PROGRAM W-1722 – Part II

When he left her office, she collapsed in fear and shock and tried to assimilate in her mind what had happened, but it seemed too incredible to be true. She must be imagining it; she must be blowing it up out of context. No executive in his right mind would say the things John said to her. She dials her friend, Louise.

“Louise,” she says with an anguished voice, “I need to talk to someone I can trust. Can you meet me at the coffee shop around the corner?” Fran asks.

“It’s 4:30 now; I can be out of here in 15 minutes, I guess,” Louise replies.

“Okay, I’ll meet you in the lobby,” Fran says as she hangs up. She puts her head in her hands and can feel the tears start to come. As she reaches for a tissue, there’s a knock at her door. Apprehensively she says, “Yes?” and Marilyn, her boss, comes in.

“Just checking. How’d it go today? Any problems?” Marilyn asks.

“Well,” Fran stumbles. “Isn’t there any way you could get him off my back tomorrow?” She hopes Marilyn doesn’t see the fear and anger in her face. More than anything, she hopes she’ll never have to encounter John again.

“I tried. He came by my office saying what a good day he’d had with you,” Marilyn replies, “and when I offered to let him observe some of my other good workers, he said another day or two with you would be best. I tried.”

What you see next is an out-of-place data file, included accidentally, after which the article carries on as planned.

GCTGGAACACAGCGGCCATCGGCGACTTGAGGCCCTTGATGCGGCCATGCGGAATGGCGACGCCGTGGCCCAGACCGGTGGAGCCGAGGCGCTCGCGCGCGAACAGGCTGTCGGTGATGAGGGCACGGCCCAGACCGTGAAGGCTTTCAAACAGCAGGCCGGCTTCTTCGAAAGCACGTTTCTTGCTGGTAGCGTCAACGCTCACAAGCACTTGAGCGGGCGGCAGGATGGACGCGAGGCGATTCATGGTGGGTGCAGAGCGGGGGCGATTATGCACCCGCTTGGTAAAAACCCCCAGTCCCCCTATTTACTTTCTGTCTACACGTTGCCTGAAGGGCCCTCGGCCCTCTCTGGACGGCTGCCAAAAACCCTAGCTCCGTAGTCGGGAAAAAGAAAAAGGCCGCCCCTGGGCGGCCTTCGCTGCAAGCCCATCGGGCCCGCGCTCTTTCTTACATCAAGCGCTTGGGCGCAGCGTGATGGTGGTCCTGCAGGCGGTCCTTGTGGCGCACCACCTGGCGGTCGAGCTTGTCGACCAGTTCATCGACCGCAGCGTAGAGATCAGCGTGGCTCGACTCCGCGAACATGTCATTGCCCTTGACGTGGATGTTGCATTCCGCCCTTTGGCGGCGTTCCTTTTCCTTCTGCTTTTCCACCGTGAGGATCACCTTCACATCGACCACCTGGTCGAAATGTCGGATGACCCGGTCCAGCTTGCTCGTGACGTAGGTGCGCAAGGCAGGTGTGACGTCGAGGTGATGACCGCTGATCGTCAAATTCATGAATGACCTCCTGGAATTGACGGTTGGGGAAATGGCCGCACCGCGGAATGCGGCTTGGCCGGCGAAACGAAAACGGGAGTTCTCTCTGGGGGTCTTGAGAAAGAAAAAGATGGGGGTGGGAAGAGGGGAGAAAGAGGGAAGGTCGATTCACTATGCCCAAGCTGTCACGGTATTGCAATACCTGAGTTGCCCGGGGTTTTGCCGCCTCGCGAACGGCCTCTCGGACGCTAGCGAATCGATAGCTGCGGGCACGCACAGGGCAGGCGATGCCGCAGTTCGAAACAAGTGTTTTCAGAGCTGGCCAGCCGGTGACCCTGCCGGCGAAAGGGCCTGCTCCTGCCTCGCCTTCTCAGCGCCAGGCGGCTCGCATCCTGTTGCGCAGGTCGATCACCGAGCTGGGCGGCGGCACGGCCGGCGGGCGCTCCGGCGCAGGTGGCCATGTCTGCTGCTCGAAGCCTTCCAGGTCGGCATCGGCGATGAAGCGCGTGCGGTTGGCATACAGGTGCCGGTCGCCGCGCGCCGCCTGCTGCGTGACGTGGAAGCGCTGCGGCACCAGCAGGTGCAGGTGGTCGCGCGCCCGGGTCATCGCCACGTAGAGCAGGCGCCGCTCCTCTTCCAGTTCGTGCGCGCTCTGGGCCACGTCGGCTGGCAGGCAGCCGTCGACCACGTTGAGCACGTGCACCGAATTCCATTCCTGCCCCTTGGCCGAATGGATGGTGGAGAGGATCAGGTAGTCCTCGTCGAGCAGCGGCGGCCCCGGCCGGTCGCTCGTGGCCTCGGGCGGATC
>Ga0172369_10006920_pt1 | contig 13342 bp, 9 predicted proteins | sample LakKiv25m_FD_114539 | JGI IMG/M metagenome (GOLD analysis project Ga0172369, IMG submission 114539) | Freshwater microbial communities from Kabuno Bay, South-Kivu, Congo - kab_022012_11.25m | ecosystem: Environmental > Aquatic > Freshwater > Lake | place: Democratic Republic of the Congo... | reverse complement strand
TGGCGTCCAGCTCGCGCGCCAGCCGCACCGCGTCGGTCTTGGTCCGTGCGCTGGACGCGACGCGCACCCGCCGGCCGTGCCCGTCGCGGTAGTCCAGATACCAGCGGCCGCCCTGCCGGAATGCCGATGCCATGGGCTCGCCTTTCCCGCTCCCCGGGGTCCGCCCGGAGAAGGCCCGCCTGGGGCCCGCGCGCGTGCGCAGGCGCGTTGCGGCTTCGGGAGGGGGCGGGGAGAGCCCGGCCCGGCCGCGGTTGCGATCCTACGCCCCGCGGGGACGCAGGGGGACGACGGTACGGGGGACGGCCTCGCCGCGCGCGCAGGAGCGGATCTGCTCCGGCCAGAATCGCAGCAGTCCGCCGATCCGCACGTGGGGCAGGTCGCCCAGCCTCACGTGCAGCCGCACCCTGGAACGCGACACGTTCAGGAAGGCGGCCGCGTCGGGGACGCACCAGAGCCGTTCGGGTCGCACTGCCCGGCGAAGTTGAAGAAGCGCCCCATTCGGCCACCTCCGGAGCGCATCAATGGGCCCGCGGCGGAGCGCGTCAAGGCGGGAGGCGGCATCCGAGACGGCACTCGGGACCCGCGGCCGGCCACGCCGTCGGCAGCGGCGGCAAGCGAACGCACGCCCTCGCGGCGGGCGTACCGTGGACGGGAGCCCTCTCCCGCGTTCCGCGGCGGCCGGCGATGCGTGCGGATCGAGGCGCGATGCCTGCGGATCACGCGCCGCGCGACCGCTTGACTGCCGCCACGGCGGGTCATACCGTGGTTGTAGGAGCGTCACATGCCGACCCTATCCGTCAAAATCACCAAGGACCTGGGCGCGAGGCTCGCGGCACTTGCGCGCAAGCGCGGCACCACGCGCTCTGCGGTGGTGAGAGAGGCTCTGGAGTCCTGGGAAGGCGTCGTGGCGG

“Thanks,” Fran replies wearily.

“Fran, are you okay?” Marilyn asks, as she shuts the door behind her.

Fran sends another crisis prayer up: “Lord, what should I say? Will Marilyn believe me or think I’ve just over-reacted? Will I harm my career by reporting that a Vice President has sexually harassed me?” For the first time those words form in her mind.

“Well,” Fran begins, “it was not a comfortable day, let’s put it that way, Marilyn.”

“I know John can be a dirty old man sometimes,” Marilyn says, “but don’t let that get to you, Fran. It goes with the territory. These guys that have been around for a while—well, they’re in a cultural lag, if you know what I mean. To them, a woman is still a sexual object. Just take it with a grain of salt.”

“Well…” Fran doesn’t know what to say.

“Hopefully one more day will do it,” Marilyn says. “That’s enough punishment for any woman. I put my time in with John when I was a rookie. Guess it happens to many of us. Go home and forget about it.”

“Okay,” Fran replies meekly, as she watches Marilyn leave. In a daze she packs up her attaché and heads for the lobby to meet Louise.

Louise takes one look at her and says, “Fran, what in the world has happened?”

“Let’s get out of here, Louise,” and they head down the street to the coffee shop.

Fran brings Louise up to date on how John insisted on spending a few days with her.

“Louise,” she says, “I don’t know if I’m losing my mind, imagining things, or what. . .but I believe that I endured overt sexual harassment today.”

“Oh, good grief!” Louise replies. “What happened?”

They go in the coffee shop and find an empty booth. Fran pours her heart out to Louise, telling her all the details of John’s behavior—his touches, his remarks, and his attempt to pin her behind the desk and kiss her. Louise shakes her head as she listens.